© Ella Ling

Maria Sharapova

Sharapova exclusive: I dreamt of becoming a gymnast

   

Exclusive interview with Maria Sharapova about the Olympics. Sharapova has told The Tennis Space how, as a little girl, she used to watch the Olympics on television and dream of becoming a rhythmic gymnast: “I love gymnastics – what they do is so beautiful and I would love to meet them.”

The fact that you haven’t played before, does that make it even more special?
“Absolutely. It was really tough to miss the last one with injury, knowing how important the Olympics is in Russian culture, seeing the Russian people get together and follow it and talk about it for two weeks. I grew up in that culture, and admired it, and now I want to be a part of it.”
 
Is a gold medal on the same level as a slam or different?
“Do you know what, it’s tough to say. It would just be a difference experience. You know we play for our country every single day, but it’s an individual sport. The Olympic is much more of a team effort, it’s not just tennis, but all the sports and athletes who are competing at the Games. So it’s going to be a different feeling.”
 
What’s your first memory of watching the Olympics?
“Hockey was huge, but I always loved gymnastics, especially rhythmic gymnastics, as it’s so beautiful and I always wanted to be a rhythmic gymnast. I haven’t met any of them, but that’s something that I would love to see during the Games.”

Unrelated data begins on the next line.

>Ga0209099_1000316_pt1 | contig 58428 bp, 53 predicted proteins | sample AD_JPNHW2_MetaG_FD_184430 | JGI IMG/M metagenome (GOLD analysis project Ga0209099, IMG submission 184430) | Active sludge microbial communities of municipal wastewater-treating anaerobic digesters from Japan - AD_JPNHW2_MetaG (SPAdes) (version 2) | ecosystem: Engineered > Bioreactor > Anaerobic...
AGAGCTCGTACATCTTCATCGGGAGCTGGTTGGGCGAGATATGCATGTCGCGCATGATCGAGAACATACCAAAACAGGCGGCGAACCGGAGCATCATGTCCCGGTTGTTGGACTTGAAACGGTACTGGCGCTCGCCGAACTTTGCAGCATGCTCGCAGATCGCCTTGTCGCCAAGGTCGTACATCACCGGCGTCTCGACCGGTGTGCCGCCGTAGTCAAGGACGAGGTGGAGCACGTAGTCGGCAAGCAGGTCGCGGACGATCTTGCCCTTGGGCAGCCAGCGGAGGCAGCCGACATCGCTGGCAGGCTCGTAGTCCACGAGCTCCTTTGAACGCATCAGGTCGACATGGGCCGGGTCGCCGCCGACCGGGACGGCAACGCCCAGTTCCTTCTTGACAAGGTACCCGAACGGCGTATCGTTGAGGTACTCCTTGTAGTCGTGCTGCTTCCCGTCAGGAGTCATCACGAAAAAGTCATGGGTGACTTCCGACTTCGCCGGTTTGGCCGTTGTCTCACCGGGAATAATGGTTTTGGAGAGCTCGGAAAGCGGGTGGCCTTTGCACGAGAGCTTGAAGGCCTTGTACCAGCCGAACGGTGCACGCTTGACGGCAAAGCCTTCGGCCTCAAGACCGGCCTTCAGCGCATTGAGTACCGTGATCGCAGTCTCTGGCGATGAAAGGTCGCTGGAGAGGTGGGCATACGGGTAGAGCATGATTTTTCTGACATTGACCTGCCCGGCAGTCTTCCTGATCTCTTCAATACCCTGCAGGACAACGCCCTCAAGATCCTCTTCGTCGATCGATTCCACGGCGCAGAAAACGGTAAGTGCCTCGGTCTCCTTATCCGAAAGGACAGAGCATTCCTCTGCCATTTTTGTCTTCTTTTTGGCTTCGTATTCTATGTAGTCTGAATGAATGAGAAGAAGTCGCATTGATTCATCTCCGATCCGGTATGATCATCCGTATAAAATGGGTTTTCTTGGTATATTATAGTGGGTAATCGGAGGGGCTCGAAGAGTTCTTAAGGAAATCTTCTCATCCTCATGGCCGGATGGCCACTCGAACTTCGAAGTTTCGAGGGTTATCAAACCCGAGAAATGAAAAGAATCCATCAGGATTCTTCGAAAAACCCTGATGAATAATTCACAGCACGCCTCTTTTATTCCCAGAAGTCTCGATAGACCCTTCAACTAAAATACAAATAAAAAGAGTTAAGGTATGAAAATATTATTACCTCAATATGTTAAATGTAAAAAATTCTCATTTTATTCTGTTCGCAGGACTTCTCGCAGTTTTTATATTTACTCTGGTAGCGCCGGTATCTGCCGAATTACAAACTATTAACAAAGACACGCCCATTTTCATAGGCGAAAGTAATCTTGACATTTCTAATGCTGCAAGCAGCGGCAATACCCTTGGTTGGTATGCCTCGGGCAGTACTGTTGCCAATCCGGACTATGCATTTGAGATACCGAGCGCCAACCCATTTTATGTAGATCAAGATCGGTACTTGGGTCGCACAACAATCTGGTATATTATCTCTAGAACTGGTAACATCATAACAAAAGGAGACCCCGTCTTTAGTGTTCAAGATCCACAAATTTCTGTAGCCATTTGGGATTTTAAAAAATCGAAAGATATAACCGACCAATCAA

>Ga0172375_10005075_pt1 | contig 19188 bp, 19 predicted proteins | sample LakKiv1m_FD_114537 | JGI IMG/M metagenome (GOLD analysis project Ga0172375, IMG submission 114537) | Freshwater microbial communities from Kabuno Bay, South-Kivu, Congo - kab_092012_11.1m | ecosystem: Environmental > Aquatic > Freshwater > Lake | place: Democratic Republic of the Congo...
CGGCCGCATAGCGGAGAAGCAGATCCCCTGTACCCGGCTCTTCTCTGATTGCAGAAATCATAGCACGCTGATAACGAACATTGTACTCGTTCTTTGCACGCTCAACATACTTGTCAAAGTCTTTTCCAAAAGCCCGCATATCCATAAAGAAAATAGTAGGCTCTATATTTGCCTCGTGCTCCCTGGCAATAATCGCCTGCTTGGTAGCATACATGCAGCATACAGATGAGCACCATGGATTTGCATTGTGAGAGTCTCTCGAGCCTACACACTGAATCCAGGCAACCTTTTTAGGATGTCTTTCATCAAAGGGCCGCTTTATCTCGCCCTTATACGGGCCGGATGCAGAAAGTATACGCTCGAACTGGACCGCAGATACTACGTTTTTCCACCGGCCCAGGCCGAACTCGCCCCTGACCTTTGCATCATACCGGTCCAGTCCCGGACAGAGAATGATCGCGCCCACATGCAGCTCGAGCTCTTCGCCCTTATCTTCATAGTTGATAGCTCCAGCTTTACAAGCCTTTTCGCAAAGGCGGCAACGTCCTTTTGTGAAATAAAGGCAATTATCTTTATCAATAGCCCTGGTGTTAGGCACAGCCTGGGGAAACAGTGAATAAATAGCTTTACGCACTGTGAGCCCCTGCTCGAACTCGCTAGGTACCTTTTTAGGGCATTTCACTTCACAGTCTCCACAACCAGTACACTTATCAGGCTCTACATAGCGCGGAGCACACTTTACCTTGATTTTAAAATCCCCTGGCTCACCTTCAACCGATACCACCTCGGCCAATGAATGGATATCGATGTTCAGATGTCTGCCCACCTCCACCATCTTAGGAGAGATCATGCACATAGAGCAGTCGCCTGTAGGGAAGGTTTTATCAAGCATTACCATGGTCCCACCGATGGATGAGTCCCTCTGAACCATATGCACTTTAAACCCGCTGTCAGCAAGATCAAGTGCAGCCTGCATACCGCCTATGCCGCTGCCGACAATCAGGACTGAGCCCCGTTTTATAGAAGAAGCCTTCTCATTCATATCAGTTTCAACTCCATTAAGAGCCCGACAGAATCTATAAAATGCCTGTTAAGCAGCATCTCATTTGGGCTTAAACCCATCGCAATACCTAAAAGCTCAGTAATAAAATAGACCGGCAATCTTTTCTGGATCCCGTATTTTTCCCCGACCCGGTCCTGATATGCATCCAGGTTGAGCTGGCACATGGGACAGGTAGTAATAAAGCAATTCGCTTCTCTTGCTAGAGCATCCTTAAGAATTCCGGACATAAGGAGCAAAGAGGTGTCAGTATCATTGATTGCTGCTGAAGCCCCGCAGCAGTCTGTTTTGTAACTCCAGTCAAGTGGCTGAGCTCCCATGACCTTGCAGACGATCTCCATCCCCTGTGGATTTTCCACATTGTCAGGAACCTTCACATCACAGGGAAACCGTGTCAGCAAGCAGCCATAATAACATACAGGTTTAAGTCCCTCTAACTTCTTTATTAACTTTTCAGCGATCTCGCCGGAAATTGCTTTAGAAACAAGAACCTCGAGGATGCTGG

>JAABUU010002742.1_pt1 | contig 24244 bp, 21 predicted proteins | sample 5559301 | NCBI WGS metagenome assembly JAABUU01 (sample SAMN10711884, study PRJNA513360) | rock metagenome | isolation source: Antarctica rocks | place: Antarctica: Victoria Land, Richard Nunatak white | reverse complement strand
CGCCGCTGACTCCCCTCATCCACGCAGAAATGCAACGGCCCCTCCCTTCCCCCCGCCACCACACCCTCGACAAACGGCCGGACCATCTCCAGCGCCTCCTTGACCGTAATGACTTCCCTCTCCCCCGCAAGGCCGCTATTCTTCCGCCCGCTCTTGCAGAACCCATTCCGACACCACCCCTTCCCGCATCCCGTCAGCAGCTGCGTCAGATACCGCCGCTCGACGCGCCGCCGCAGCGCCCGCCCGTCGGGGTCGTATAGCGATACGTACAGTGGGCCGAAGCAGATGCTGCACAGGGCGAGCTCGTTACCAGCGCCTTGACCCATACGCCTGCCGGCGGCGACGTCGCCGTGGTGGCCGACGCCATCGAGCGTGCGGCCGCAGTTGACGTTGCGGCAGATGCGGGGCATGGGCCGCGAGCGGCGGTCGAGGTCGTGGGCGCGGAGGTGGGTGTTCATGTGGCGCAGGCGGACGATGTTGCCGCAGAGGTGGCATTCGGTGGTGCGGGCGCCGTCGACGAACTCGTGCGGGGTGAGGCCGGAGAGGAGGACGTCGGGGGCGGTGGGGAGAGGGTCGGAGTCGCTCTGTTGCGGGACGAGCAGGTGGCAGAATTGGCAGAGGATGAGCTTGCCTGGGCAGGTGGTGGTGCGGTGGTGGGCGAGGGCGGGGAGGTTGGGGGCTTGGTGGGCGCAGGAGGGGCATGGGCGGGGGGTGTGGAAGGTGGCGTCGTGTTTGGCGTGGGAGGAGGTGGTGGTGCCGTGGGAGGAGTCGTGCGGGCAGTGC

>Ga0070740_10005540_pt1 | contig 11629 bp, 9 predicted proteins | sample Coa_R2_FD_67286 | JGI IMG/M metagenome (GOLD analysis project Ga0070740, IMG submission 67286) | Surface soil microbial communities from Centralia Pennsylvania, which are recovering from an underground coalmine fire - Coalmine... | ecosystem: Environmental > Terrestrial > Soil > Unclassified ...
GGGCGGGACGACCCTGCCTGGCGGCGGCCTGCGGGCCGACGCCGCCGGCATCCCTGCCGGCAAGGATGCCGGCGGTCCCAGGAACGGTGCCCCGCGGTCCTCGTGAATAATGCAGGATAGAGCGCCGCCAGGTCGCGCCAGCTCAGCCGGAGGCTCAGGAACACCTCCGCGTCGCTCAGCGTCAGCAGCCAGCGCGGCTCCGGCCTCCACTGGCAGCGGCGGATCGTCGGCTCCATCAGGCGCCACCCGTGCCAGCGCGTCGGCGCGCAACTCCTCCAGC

Will it feel strange playing at Wimbledon for a second time this summer?
“It will feel very, very strange. I hope it will feel like a very different tournament. Wimbledon is very special on its own, and the Olympics is such a unique event and to have it at Wimbledon, that’s such an amazing opportunity for all of us. And I think it’s great for the players, as we would have been here just a few weeks before – so it’s not a new thing, and we’re used to the environment. And also because we’re going from grass to grass so there’s no change of surface to adapt to. It’s going to be strange seeing people in colours on the grass, and seeing all the logos everywhere when it’s usually such a clean brand. I’ve already planned my outfit. It’s based around the colours of my country.”
 
Have preparations been different this summer because of the Olympics?
“A little bit. After Wimbledon, you usuually play three or four hard-court tournaments before the Olympics but that’s not going to happen this year. Before the season started, I sat down with my team and I knew that it was going to be the busiest run I would ever have in my career and the most important thing is making sure you’re healthy for each one of those events. You have a certain schedule, but if you feel as though you’re not up to it, change things around. Just do whatever’s best to get ready.”
 
Are you going to stay in Wimbledon Village?
“Yes, it’s too far to be in the Athletes’ Village. It’s unfortunately so far, as it’s like an hour’s drive. I wish I could, but that would be too much.”